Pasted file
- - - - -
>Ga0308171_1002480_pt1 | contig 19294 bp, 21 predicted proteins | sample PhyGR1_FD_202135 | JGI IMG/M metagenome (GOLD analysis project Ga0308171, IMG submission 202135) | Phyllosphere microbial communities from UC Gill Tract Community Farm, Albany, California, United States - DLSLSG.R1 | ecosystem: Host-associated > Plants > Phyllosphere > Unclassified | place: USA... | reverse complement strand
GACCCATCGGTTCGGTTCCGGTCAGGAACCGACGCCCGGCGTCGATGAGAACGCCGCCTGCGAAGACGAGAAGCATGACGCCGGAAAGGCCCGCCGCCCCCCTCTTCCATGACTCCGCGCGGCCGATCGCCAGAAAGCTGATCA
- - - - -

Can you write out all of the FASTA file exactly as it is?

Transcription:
>Ga0308171_1002480_pt1 | contig 19294 bp, 21 predicted proteins | sample PhyGR1_FD_202135 | JGI IMG/M metagenome (GOLD analysis project Ga0308171, IMG submission 202135) | Phyllosphere microbial communities from UC Gill Tract Community Farm, Albany, California, United States - DLSLSG.R1 | ecosystem: Host-associated > Plants > Phyllosphere > Unclassified | place: USA... | reverse complement strand
GACCCATCGGTTCGGTTCCGGTCAGGAACCGACGCCCGGCGTCGATGAGAACGCCGCCTGCGAAGACGAGAAGCATGACGCCGGAAAGGCCCGCCGCCCCCCTCTTCCATGACTCCGCGCGGCCGATCGCCAGAAAGCTGATCA